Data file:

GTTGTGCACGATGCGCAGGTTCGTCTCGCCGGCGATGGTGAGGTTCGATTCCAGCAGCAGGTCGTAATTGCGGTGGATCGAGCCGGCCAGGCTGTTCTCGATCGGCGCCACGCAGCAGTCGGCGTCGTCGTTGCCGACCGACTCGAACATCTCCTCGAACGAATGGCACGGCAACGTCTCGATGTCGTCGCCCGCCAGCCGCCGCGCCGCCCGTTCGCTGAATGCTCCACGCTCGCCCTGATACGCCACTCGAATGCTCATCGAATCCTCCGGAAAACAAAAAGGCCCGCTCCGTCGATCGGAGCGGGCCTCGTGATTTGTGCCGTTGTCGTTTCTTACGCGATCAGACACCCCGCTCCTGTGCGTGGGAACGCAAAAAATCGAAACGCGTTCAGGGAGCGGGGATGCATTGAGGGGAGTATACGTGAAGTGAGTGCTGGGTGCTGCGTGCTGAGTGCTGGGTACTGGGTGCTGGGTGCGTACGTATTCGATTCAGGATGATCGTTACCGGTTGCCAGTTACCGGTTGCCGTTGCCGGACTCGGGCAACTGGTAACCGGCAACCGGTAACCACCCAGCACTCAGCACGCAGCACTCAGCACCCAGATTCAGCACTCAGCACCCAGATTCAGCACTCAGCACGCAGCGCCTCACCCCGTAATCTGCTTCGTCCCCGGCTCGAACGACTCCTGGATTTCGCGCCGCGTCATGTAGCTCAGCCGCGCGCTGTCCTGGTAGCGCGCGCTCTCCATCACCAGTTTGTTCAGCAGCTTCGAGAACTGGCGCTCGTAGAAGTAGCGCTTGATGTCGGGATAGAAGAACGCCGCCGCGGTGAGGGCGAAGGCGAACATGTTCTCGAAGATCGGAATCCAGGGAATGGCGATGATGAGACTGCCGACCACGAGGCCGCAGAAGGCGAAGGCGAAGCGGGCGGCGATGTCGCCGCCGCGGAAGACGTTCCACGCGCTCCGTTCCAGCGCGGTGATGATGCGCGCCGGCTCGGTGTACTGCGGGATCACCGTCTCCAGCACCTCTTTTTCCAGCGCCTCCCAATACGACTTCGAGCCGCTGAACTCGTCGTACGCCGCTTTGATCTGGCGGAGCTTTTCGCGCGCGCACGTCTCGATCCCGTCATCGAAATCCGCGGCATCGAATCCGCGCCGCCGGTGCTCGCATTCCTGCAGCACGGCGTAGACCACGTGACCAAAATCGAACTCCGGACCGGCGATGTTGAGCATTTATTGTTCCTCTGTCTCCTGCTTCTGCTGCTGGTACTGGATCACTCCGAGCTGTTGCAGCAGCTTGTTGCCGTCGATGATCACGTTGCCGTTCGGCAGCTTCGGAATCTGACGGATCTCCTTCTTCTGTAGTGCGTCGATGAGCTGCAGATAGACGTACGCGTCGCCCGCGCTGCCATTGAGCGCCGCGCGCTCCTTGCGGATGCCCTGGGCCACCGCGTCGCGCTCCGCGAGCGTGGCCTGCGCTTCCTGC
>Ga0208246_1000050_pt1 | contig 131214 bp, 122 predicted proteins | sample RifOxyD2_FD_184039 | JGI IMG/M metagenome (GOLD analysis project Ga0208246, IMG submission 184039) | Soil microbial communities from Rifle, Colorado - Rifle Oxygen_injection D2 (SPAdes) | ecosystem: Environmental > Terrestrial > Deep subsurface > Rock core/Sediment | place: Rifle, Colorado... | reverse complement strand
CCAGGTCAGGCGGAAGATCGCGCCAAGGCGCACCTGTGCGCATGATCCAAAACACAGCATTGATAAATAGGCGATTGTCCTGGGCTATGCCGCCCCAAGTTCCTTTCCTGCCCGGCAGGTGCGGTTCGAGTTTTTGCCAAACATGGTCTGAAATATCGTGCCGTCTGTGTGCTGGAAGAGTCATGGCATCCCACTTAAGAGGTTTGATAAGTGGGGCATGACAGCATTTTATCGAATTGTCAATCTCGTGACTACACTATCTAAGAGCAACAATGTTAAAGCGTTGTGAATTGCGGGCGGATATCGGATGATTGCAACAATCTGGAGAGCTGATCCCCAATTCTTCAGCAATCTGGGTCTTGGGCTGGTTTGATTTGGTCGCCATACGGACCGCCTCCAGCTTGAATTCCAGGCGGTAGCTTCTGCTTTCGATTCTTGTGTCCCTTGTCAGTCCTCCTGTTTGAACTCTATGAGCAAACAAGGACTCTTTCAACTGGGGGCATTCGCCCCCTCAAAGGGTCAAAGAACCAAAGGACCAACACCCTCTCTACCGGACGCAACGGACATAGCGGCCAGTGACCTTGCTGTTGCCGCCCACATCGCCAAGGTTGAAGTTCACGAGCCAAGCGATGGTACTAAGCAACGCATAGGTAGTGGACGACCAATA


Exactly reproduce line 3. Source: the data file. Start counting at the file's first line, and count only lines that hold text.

CCAGGTCAGGCGGAAGATCGCGCCAAGGCGCACCTGTGCGCATGATCCAAAACACAGCATTGATAAATAGGCGATTGTCCTGGGCTATGCCGCCCCAAGTTCCTTTCCTGCCCGGCAGGTGCGGTTCGAGTTTTTGCCAAACATGGTCTGAAATATCGTGCCGTCTGTGTGCTGGAAGAGTCATGGCATCCCACTTAAGAGGTTTGATAAGTGGGGCATGACAGCATTTTATCGAATTGTCAATCTCGTGACTACACTATCTAAGAGCAACAATGTTAAAGCGTTGTGAATTGCGGGCGGATATCGGATGATTGCAACAATCTGGAGAGCTGATCCCCAATTCTTCAGCAATCTGGGTCTTGGGCTGGTTTGATTTGGTCGCCATACGGACCGCCTCCAGCTTGAATTCCAGGCGGTAGCTTCTGCTTTCGATTCTTGTGTCCCTTGTCAGTCCTCCTGTTTGAACTCTATGAGCAAACAAGGACTCTTTCAACTGGGGGCATTCGCCCCCTCAAAGGGTCAAAGAACCAAAGGACCAACACCCTCTCTACCGGACGCAACGGACATAGCGGCCAGTGACCTTGCTGTTGCCGCCCACATCGCCAAGGTTGAAGTTCACGAGCCAAGCGATGGTACTAAGCAACGCATAGGTAGTGGACGACCAATA